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Mediated meaning in web-based educational practice
Linnaeus University, Faculty of Health, Social Work and Behavioural Sciences, School of Education, Psychology and Sport Science.
2010 (English)Conference paper, (Other academic)
Abstract [en]

What happens in a scenario where higher education, cheered on by political grandiloquence, sets out to increase intake by using Interaction Technology (IT) to attract “new groups” of students? In the PhD project discussed here, I combine “new student groups”, “new technology” and “new ways” of distributing education and explore the communicative actions by students trying to handle socially and culturally rooted protocol in an educational web-based context.

A still expanding international market for education has attracted representatives for ‘new technology’ outside academia. New actors in a field speak new ‘languages’. Actors’ perceptions of what kind of discursivity they are involved in will influence them when trying to make meaning or design a particular practise. From an intersubjective perspective the virtual learning environment is stripped of contextual clues, demanding of students to actively represent themselves and create an on-line identity. Students use their on-line identity to negotiate group culture and engage in the pursuit of meaning. I have studied the interaction between women students in a web-based educational context and focused on three processes: (i) positioning - when students - new to each other enter the stage; (ii) casting, the process of becoming a group and negotiating roles, and (iii) the process of meaning making related to course objectives.

Theories on meaning making and digital environments often have a narrow approach on context and ascribes face-to-face meetings normativity for meaning making. When methodological terminology becomes too instrumental they do not serve as analytical tools and there is a call for presenting a more complex picture. Discourse analysis cannot capture these intersubjective and mediated processes. I have therefore added action as a main object of analysis through the use of mediated discourse analysis (MDA).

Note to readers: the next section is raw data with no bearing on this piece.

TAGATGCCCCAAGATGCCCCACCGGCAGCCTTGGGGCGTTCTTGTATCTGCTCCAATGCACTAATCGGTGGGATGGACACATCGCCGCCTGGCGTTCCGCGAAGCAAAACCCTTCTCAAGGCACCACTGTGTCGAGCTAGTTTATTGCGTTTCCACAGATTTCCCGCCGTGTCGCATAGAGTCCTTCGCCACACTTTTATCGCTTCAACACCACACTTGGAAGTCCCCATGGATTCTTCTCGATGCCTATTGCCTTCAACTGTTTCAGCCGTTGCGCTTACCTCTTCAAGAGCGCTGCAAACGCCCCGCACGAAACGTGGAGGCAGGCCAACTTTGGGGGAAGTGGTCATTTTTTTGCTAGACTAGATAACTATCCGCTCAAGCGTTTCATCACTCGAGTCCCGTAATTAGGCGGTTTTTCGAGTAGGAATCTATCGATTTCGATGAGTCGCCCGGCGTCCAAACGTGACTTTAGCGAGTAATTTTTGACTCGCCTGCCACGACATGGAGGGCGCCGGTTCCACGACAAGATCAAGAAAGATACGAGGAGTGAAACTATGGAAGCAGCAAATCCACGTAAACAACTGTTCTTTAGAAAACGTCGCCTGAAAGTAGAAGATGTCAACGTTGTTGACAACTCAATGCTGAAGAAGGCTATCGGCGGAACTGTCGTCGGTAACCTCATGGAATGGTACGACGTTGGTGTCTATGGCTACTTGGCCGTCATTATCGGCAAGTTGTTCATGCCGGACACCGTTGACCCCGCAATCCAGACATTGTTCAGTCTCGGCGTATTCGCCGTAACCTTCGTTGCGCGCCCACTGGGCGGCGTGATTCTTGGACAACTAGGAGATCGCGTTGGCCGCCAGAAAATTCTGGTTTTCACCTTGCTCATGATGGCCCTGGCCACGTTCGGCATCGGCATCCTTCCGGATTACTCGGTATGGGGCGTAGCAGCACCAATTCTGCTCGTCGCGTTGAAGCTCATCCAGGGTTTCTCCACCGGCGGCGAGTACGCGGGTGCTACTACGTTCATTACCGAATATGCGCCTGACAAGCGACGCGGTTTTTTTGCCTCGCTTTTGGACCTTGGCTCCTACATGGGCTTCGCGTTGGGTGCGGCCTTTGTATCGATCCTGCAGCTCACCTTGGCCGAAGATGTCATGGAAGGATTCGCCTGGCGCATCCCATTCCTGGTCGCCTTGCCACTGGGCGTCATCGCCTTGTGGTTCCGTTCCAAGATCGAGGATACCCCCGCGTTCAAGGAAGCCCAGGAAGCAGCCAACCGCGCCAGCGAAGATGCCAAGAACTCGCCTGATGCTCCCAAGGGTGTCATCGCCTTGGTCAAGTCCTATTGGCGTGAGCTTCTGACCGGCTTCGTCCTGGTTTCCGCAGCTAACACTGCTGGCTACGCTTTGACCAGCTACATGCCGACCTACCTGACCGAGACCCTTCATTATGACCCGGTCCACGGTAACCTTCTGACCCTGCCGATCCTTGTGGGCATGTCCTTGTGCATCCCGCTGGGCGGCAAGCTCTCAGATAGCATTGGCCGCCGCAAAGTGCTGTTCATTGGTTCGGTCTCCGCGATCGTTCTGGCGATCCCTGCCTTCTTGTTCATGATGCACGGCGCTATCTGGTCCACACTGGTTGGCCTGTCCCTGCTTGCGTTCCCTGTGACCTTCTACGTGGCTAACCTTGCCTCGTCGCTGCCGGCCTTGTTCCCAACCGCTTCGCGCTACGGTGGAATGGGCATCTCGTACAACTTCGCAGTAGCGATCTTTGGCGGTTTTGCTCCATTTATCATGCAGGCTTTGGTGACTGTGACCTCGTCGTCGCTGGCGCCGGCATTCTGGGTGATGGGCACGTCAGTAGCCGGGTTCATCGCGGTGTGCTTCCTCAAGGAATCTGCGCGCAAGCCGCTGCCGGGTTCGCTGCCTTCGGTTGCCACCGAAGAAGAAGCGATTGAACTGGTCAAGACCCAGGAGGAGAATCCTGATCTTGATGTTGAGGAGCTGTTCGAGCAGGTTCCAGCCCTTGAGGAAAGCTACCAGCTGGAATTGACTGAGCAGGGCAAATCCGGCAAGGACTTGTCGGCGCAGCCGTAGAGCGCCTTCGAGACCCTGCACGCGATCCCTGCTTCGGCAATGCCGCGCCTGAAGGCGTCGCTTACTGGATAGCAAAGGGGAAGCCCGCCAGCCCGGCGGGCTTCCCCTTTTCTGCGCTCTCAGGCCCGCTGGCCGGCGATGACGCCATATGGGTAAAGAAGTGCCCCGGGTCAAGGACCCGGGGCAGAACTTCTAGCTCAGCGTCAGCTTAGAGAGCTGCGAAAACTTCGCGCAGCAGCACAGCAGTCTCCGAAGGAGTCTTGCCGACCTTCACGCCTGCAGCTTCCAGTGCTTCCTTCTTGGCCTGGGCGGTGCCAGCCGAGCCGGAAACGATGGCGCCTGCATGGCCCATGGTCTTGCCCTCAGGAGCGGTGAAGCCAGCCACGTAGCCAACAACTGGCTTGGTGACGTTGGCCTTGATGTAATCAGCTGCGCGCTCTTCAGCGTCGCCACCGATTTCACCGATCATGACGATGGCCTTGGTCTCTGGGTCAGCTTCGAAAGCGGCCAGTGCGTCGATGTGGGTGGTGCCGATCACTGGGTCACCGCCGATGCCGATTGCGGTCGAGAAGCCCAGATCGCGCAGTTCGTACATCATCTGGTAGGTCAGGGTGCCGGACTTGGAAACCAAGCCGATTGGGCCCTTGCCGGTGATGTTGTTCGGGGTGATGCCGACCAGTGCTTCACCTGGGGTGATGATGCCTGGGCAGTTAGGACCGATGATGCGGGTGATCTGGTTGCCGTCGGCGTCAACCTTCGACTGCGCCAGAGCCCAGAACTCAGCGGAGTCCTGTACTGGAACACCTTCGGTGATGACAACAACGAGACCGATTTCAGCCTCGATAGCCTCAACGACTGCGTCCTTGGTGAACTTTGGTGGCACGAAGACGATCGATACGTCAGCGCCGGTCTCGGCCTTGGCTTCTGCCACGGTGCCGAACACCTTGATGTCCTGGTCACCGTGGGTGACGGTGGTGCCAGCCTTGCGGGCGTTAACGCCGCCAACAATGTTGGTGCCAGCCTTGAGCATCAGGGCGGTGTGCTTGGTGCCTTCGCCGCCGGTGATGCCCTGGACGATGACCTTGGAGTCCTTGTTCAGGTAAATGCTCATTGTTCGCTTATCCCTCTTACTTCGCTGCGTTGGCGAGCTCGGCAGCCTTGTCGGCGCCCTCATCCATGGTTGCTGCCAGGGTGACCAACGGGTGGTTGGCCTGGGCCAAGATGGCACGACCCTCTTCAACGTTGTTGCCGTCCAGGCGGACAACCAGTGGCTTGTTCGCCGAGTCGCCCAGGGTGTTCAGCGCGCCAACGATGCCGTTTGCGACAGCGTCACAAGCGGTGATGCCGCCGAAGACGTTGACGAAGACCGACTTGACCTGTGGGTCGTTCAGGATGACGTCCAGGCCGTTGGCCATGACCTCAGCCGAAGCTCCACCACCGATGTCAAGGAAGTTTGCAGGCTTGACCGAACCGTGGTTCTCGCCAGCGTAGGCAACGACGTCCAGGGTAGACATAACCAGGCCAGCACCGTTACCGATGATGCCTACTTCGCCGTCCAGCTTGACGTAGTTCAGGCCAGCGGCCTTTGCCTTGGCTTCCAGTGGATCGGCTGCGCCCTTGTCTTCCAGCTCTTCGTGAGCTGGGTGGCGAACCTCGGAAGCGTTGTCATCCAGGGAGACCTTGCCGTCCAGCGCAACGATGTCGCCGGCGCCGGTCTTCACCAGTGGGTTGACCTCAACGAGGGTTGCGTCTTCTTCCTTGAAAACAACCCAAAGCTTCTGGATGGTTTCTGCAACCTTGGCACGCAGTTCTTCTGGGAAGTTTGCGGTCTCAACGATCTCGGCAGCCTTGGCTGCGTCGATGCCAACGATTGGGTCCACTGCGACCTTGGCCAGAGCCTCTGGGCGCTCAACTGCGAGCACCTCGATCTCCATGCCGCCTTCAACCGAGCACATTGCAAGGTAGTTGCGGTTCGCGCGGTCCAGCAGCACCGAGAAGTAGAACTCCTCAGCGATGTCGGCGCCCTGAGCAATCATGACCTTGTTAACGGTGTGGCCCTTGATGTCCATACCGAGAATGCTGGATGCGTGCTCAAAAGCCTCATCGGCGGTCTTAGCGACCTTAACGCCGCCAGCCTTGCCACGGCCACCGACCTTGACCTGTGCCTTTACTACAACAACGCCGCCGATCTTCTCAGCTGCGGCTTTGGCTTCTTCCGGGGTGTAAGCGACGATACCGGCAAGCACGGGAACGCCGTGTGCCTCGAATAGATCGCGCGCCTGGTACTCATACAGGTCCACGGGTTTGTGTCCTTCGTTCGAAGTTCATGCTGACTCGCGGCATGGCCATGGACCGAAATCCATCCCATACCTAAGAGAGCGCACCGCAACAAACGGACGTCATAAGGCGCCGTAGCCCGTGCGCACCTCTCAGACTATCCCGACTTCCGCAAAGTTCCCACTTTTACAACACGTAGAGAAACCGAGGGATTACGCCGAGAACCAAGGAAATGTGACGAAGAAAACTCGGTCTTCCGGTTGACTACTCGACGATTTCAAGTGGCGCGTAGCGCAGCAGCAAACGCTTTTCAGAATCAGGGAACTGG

My results call for a broadened discussion of “context” and “conditions” related to IT research and get rid of underlying assumptions of technology use as deterministic causing relationships. Affordances in the environment are instead related to changes in communication patterns with empowering effects as well as changed conditions for meaning making. Meaning making expands the idea of cognitive tools to also include social aspects of practice. To not just make room for, but also care for new groups in academia, it is time to design courses on the basis of what participants bring into context. Not by viewing participation as a matter of administrative access, but by embracing it’s constitutive dimension.

Place, publisher, year, edition, pages
2010.
National Category
Social Sciences
Research subject
Social Sciences
Identifiers
URN: urn:nbn:se:lnu:diva-17966OAI: oai:DiVA.org:lnu-17966DiVA: diva2:509027
Conference
Designs for learning 2010, 17-19 mars, Stockholm
Available from: 2012-03-12 Created: 2012-03-12 Last updated: 2013-01-14Bibliographically approved

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CiteExportLink to record
Permanent link

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Cite
Citation style
  • apa
  • harvard1
  • ieee
  • modern-language-association-8th-edition
  • vancouver
  • Other style
More styles
Language
  • de-DE
  • en-GB
  • en-US
  • fi-FI
  • nn-NO
  • nn-NB
  • sv-SE
  • Other locale
More languages
Output format
  • html
  • text
  • asciidoc
  • rtf